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EXCLUSIVE: Wolves favourite Willie Carr recovering after kidney transplant

Willie Carr (right), pictured with former team-mate Kenny Hibbitt (left) and Ray Cooper, father-in-law of Kenny’s co-writer Tim Nash

For many men it’s a pair of socks or slippers for their birthdays when they reach a certain age. Not Willie Carr. He received a new kidney!

The former Wolves midfielder – famed for his ‘donkey kick’ free kick routine – underwent a transplant at Birmingham’s Queen Elizabeth hospital on his 69th birthday. He spent two weeks there after an anonymous donor match was found.

Carr had been waiting for a donor for a year and had been on dialysis for about five months for eight hours a night attached to a machine at his bedside.

He was told he had abnormally small kidneys following tests when he thought he had cracked ribs while playing in a charity game at Molineux when he was 40, and started feeling discomfort three years ago.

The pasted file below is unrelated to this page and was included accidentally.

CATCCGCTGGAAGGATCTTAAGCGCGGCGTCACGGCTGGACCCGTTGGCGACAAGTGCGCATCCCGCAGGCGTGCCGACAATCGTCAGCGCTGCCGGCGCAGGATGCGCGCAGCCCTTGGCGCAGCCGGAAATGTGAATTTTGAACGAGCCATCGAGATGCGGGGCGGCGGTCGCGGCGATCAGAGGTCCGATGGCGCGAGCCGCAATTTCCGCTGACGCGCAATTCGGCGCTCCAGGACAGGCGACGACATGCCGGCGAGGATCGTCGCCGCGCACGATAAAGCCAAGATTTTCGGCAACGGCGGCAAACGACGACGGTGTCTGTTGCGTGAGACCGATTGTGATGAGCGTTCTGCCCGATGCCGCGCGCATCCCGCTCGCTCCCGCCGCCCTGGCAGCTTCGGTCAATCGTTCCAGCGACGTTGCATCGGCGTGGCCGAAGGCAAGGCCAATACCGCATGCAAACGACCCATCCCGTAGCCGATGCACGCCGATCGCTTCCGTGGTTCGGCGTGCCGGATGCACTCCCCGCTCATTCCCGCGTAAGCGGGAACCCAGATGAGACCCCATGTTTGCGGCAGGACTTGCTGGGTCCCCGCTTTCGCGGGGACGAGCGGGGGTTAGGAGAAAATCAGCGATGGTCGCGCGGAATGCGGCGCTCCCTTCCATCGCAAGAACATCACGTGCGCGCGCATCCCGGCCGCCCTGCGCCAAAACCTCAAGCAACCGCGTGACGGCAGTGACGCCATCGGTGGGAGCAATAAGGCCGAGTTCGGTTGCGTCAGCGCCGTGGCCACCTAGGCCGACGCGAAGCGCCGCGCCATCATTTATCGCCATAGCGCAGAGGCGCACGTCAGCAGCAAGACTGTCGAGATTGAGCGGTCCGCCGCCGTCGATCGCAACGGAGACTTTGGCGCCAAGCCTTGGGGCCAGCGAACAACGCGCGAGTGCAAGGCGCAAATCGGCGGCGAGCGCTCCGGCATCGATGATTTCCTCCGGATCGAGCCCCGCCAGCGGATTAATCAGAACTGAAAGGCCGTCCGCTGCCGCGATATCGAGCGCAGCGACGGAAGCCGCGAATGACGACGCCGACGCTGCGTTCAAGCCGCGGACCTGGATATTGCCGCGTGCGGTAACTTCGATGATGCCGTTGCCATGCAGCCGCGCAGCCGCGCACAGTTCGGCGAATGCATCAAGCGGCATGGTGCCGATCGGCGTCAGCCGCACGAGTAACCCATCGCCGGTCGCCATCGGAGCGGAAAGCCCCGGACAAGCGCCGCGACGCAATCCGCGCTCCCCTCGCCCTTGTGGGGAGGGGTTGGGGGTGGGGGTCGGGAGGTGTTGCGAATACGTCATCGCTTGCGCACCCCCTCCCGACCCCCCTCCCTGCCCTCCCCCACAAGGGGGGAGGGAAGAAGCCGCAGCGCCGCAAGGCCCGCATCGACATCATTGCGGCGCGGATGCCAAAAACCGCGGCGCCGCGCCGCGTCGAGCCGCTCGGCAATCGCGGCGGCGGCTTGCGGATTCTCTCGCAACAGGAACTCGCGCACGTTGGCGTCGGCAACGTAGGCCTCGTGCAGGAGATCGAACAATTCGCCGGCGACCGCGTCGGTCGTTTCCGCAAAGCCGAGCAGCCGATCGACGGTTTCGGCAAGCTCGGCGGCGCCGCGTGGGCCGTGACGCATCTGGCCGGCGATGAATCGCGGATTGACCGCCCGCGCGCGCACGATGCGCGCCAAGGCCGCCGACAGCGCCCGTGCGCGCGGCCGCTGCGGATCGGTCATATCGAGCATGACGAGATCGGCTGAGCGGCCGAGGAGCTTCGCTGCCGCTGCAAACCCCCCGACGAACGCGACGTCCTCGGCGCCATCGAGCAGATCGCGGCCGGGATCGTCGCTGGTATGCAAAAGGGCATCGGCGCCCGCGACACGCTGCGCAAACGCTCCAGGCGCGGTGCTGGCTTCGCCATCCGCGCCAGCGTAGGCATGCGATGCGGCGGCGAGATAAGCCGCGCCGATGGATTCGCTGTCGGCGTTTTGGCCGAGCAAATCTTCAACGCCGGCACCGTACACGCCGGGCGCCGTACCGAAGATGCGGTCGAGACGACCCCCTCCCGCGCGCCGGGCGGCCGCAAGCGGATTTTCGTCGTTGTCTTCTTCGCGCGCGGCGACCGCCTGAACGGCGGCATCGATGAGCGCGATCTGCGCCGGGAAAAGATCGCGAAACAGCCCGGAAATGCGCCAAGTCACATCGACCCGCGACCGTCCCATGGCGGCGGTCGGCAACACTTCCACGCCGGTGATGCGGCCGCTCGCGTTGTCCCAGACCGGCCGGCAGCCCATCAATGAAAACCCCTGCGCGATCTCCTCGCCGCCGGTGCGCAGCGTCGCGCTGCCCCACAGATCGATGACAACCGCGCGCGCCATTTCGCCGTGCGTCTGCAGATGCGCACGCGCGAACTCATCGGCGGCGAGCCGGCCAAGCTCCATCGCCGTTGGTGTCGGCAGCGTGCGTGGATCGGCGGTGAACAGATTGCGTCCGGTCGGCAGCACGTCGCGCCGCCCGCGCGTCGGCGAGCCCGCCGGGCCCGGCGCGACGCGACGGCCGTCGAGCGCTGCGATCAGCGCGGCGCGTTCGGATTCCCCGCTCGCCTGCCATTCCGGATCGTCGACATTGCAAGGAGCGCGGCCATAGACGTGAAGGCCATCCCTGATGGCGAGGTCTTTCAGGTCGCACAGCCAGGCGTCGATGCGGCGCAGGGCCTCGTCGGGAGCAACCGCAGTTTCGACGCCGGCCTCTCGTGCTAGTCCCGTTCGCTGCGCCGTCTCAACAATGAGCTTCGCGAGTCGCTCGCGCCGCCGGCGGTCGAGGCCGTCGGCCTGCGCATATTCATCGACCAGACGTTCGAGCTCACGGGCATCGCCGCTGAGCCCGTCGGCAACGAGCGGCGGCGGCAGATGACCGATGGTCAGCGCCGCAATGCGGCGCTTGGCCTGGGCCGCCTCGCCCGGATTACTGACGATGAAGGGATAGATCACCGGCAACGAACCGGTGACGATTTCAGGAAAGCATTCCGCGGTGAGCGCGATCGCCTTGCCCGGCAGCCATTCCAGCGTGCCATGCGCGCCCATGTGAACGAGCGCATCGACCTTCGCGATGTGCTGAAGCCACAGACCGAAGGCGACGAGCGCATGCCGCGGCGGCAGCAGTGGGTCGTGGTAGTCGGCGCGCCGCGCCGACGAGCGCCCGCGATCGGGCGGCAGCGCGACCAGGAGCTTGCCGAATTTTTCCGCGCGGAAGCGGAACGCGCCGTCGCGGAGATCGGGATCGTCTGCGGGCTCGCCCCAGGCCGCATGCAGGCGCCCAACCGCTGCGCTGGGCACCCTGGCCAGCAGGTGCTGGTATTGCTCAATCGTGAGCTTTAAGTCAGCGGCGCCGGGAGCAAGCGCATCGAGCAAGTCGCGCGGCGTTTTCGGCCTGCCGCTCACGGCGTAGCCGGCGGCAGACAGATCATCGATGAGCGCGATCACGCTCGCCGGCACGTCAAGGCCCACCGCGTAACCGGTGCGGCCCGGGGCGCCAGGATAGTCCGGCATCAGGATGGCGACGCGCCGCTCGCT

The ex-Scotland international, who won six caps, said: “I feel fine now. I will be eternally grateful to the family who gave permission to donate the kidney, and to the nurses and doctors, who were brilliant.

“It could have saved my life because I don’t know how long my kidney was going to last. I could have ended up with renal failure.”

But he admits the problem might have been discovered many years before.

“When I was about 23 I had a urine test and they found albumin in the sample (which can indicate kidney dysfunction),” he said.

“They did a biopsy but the bit taken away was not good enough and it was left at that.

“Then, many years later after I’d finished playing, I was playing in a charity game at Molineux. I played a one-two with a lad and I got a smack in the ribs and I thought I’d broken them.